With the help of a multi-disciplinary team that includes specialists from General Surgery and Pulmonology, Emans has performed more than a dozen initial titanium rib operations and many subsequent lengthenings. These experiences, combined with those of Campbell's team, have shown that the surgery works well for major chest and rib abnormalities such as severe congenital rib fusions and scoliosis. And unlike spine fusions, a common procedure for people with scoliosis, the titanium rib procedure allows for more growth of the chest and spine. "For children who have small chests as a result of these problems, this can be a life-saving procedure," says Emans. "And instead of having the spine of a 2-year-old their whole life as a result of fusion surgery, the titanium rib allows them to grow more than they otherwise would."

    What surgeons don't know at this point is how their patients will fare in the long run. "It will take a number of years—maybe as many as 15—to see how these children do," says Emans. "Many of them were under the age of 2 at the time of the procedure, so we'll need to wait until they have stopped growing to fully evaluate the results."

    Campbell, who has performed the operation on more than 130 children, feels that surgeons have only touched the surface of the titanium rib procedure's potential. "It works well for children with VACTERL, and is a superb way to replace ribs, especially in kids with cancer of the chest wall," he says. "But I think we're going to be surprised by how many uses this surgery will have in the future. For the first time, we're able to treat three-dimensional problems with three-dimensional thinking and techniques."

    Just as Campbell advised Emans on his titanium rib procedures, he sees Emans performing the same function for surgeons at other qualified hospitals throughout the country. "Dr. Emans will serve as a mentor so other programs can begin performing this surgery," says Campbell. "He is a superb teacher and never ceases to amaze me with his ingenuity."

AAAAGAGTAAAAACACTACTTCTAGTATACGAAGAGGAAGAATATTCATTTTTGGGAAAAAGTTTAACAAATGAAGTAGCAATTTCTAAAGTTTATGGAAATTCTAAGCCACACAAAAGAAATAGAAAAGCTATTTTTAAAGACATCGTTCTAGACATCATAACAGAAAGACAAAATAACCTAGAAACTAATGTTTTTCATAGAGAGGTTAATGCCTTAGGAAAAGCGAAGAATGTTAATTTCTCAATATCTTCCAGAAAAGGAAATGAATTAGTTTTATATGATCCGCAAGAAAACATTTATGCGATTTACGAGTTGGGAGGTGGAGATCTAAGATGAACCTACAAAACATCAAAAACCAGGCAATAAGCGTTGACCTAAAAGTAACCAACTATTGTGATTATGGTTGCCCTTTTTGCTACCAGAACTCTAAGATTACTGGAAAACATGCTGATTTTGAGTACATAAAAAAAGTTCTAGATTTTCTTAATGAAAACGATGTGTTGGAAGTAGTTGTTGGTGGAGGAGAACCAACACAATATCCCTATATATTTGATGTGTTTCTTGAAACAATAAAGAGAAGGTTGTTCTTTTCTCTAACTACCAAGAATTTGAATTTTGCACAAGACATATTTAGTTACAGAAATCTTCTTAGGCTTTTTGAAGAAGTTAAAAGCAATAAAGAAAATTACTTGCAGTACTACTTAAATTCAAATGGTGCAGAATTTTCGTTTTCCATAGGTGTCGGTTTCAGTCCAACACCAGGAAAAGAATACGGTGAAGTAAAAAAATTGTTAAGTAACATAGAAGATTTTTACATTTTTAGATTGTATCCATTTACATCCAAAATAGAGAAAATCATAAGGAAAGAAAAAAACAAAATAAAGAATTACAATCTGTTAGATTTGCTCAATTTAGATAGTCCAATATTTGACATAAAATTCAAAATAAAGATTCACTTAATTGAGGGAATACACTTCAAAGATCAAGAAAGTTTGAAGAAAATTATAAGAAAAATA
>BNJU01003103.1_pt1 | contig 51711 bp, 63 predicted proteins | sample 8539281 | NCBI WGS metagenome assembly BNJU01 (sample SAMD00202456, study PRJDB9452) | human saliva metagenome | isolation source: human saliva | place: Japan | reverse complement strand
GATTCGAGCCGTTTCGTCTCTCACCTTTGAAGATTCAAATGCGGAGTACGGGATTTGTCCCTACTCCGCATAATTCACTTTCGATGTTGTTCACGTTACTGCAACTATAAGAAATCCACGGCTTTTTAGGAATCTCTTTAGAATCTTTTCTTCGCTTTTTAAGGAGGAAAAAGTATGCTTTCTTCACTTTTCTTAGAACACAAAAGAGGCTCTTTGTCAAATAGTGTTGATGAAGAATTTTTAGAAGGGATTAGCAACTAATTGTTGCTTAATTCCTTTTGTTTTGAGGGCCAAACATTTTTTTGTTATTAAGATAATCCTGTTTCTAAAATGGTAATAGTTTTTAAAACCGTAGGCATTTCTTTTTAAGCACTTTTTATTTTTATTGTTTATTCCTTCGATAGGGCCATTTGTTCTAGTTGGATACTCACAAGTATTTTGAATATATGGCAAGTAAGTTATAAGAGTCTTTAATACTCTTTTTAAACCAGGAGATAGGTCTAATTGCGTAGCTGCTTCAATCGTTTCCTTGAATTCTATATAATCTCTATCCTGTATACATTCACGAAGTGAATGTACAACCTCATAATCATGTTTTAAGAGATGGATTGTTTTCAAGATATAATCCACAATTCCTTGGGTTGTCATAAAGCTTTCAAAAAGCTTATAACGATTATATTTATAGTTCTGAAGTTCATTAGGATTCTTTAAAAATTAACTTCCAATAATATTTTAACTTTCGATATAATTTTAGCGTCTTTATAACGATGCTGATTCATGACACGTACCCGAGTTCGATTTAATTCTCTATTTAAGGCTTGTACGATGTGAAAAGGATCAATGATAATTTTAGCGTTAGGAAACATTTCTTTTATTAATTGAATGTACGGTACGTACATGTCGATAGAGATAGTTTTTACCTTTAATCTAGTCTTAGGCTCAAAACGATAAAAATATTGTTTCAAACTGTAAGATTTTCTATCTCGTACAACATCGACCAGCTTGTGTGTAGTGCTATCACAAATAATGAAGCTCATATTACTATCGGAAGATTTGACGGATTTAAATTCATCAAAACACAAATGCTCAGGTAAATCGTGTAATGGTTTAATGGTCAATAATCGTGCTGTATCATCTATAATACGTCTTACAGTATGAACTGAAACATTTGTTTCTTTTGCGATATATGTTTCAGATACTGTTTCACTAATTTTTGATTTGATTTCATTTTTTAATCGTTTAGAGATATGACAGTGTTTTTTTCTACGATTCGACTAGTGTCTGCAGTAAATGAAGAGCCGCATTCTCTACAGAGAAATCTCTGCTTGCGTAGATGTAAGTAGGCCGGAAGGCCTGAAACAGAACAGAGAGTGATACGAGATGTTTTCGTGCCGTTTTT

The pair are currently recruiting patients for an FDA-mandated clinical trial that is expected to come to an end later this spring, and Emans hopes that the surgery will be generally available at qualified centers around the country by the end of the year.

    Straightening the S
    Living within a few miles of a qualified center has been a blessing for Susan Wilson and her daughter, Samantha. Shortly after Samantha's birth, Timothy Hresko, MD, assistant in Orthopaedic Surgery at Children's, found that she was suffering symptoms of respiratory distress and quickly realized that her chest and lungs had stopped growing. He diagnosed her with congenital kyphosis, an abnormal, backward curvature of the spine. This was compounded by the fact that she also had short ribs, some of which were fused while others had large spaces between them.

    In 2000, Emans performed titanium rib surgery on both the right and left sides of Samantha's chest. Since then, Susan has noticed a vast improvement in her daughter's breathing and is amazed how different Samantha looks. "Before the operation she was shaped like an 'S' and doctors said she would never sit straight or walk well," she says. "But now she stands straight and does everything a typical 3-year-old can do."

    Because of the other physical problems related to her VACTERL, Zoe Lambert is not yet able to do all of the same things as other 4-year-olds. She will need intensive rehabilitation to learn how to control her bowels and bladder, and her twisted intestines continue to cause problems that have led her to be rushed to many hospitals, including Children's, for emergency treatment. But Emans' work has taken what were the most dangerous of her problems—those of her spine and ribs—and moved the "V" for vertebral to the bottom of a long list of concerns.

    Zoe now tests near the normal range on physical therapy exams and is able to climb on and off chairs—something she couldn't do before surgery. It is the simple things, though, that have made the biggest difference in Zoe's life and the lives of her mother and grandparents. Every year for more than a decade, the Lamberts have gone to the beach for summer vacation, and last summer, Zoe, who has always loved her trips to the ocean, was finally able to get in the water and play with all the other kids. Zoe's mother put her in bathing suits and little bikinis, the outline of the titanium rod showing faintly through the skin of her small body. Asked to describe her feelings at seeing her daughter grow up and be able to enjoy things like playing at the beach, Arlene states it simply: "She's here. And if it wasn't for Dr. Emans and the surgery, she may not have been."